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Does Juicing affect injector reliability?

  • Not at all.

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  • I don’t know.

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  • A minimal amount (<10% less life)

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  • A large amount (<50% less life)

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  • A great deal (<70% less life)

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Discussion Starter #1
Well, I figure I'll get blasted if I say that I think all the aftermarket programmers are responsible at least, in part, to many of the injector failures; So, I thought I'd just ask the question and see what everyone else thinks...

I am wondering how many of the injector failures are "self-inflicted wounds". ???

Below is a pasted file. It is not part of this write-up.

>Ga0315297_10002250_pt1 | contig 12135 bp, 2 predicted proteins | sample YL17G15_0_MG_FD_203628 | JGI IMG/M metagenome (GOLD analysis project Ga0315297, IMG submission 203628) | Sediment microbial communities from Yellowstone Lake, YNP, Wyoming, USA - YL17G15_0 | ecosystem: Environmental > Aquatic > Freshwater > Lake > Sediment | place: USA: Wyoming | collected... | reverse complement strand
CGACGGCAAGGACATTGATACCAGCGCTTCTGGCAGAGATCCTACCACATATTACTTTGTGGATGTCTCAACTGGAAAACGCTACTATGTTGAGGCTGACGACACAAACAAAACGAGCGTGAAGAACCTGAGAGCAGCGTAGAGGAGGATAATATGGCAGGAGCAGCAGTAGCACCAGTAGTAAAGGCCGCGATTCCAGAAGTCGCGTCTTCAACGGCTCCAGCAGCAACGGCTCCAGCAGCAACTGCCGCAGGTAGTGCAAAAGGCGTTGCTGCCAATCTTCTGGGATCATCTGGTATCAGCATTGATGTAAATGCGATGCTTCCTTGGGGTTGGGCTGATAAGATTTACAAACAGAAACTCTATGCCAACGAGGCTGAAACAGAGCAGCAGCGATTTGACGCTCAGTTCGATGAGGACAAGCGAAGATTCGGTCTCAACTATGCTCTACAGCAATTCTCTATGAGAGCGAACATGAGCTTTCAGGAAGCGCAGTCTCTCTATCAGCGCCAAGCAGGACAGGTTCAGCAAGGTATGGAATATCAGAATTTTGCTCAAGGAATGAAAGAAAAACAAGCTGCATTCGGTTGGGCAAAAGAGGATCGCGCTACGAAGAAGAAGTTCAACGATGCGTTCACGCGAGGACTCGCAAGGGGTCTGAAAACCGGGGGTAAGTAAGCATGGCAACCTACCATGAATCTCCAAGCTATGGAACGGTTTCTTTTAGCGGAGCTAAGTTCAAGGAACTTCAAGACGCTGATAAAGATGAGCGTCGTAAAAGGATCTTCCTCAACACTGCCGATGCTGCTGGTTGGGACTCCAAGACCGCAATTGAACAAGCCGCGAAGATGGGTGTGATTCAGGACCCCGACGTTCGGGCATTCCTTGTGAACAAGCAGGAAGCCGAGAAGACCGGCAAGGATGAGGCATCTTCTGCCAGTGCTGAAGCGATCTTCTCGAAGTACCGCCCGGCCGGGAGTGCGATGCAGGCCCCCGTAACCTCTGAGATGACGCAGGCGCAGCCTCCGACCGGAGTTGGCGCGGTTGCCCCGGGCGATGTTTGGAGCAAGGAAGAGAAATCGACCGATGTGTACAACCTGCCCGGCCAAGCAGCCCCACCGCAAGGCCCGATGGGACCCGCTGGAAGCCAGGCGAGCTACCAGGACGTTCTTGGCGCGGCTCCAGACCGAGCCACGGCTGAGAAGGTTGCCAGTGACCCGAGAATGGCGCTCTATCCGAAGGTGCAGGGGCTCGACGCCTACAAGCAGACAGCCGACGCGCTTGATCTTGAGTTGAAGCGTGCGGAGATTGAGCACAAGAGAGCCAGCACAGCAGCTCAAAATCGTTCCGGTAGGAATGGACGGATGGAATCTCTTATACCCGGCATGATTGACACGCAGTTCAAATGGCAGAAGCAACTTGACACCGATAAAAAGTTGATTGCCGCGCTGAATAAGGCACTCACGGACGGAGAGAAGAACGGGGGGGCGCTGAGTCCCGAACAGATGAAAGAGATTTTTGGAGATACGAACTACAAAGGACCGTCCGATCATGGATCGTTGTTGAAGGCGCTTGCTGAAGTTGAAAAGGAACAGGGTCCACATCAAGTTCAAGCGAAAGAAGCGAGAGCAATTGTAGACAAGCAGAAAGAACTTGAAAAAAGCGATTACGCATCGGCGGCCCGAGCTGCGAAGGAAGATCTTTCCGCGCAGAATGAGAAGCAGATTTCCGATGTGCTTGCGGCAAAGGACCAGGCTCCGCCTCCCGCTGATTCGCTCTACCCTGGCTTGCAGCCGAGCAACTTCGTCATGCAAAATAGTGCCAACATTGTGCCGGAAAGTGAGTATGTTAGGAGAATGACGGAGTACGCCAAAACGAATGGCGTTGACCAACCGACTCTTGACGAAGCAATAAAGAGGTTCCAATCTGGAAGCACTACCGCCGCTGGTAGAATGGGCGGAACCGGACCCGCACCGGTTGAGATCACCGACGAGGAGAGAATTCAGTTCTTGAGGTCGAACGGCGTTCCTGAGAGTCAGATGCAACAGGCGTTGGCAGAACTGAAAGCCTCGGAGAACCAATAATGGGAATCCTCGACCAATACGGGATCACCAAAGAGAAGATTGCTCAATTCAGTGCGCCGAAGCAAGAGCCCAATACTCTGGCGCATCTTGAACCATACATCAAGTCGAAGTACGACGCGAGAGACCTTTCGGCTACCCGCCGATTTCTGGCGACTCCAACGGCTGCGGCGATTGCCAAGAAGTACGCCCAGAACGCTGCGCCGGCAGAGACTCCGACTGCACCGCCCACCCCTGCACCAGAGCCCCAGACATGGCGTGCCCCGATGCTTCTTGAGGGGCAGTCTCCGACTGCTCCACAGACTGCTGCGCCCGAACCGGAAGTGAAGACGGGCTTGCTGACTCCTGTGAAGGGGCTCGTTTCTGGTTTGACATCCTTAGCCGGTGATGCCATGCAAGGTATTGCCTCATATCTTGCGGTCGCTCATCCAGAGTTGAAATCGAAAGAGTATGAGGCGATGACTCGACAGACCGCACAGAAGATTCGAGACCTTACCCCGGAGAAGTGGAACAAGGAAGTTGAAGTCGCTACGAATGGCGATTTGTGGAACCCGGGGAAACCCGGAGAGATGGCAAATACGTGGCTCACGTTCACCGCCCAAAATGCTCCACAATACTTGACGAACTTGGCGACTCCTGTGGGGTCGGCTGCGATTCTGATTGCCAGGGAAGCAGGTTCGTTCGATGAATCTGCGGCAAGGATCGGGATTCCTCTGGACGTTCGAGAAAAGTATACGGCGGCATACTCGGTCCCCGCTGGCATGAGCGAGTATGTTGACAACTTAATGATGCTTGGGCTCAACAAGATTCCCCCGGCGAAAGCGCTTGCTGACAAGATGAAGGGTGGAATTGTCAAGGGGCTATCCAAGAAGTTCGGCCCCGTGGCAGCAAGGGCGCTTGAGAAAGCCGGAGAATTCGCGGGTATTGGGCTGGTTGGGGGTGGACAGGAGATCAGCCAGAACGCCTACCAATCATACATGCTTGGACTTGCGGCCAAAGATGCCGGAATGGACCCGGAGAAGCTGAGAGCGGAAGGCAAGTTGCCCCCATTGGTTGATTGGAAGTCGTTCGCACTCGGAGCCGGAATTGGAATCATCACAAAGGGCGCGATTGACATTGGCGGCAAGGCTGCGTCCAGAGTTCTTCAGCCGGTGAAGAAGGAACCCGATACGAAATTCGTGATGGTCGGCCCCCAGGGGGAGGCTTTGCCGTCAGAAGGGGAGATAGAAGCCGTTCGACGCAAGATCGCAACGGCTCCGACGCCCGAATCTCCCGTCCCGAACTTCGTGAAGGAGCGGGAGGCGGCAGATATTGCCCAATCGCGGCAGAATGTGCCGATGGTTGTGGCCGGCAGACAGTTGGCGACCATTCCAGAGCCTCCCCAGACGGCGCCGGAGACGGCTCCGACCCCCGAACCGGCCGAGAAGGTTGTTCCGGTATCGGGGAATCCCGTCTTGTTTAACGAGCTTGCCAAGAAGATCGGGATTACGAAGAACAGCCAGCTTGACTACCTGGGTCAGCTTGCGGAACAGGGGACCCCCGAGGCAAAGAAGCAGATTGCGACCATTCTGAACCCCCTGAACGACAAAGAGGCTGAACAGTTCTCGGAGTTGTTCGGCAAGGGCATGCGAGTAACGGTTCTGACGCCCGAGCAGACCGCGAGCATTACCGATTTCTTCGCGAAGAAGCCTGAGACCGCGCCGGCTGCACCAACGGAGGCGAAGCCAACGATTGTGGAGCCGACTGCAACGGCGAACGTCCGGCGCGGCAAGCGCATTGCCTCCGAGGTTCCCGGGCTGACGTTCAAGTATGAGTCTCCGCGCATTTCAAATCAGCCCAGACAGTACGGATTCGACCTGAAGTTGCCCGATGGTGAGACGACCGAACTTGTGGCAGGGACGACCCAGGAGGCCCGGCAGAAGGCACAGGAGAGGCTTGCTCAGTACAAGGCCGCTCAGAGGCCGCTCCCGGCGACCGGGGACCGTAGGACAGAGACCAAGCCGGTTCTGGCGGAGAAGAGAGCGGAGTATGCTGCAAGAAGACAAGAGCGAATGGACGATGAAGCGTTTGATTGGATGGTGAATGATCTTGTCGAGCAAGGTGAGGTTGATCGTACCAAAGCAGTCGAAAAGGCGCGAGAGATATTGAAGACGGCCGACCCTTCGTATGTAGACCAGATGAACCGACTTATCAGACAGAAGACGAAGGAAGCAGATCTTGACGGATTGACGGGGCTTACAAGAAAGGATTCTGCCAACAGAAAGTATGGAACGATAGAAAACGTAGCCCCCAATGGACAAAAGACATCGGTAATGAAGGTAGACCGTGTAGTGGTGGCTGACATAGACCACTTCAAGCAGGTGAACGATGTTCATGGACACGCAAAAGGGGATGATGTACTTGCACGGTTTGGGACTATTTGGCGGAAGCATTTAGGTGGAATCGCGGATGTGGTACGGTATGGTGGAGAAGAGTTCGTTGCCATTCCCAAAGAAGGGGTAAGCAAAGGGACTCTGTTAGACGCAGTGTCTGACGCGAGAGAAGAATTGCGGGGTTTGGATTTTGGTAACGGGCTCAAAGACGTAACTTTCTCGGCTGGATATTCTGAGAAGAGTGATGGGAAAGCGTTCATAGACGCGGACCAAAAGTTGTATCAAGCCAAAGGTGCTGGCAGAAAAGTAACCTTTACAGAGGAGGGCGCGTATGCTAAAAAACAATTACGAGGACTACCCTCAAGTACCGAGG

jeff

Edited by: dmax lover
 

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Well if you mean does it make them last longer I don't know because mine died at 75000miles and I got no juice except for a sip a couple of months ago.


Maybe I should install the juice and see if the new injectors installed will last longer than the first 75000.





I LOVE STOCK TOO!
 

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So what's your theory based on? Those injectors are supposed to last 200,000 miles. I can see that if you said that they'd last 30% less because we're running 30% more fuel thru them but that's not what's happening. Fuel line pressure would do it but most programmers don't increase line pressure. Back to the filtration.....those damn 7 micron shot gun blasts at 20,000 psi.
 

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Discussion Starter #4
Sorry gradyghost...

I would guess that changing the amount of fuel to the injectors will also effect cooling and lubrication that they receive. (fuel returned is also overheated and can lower filter life??).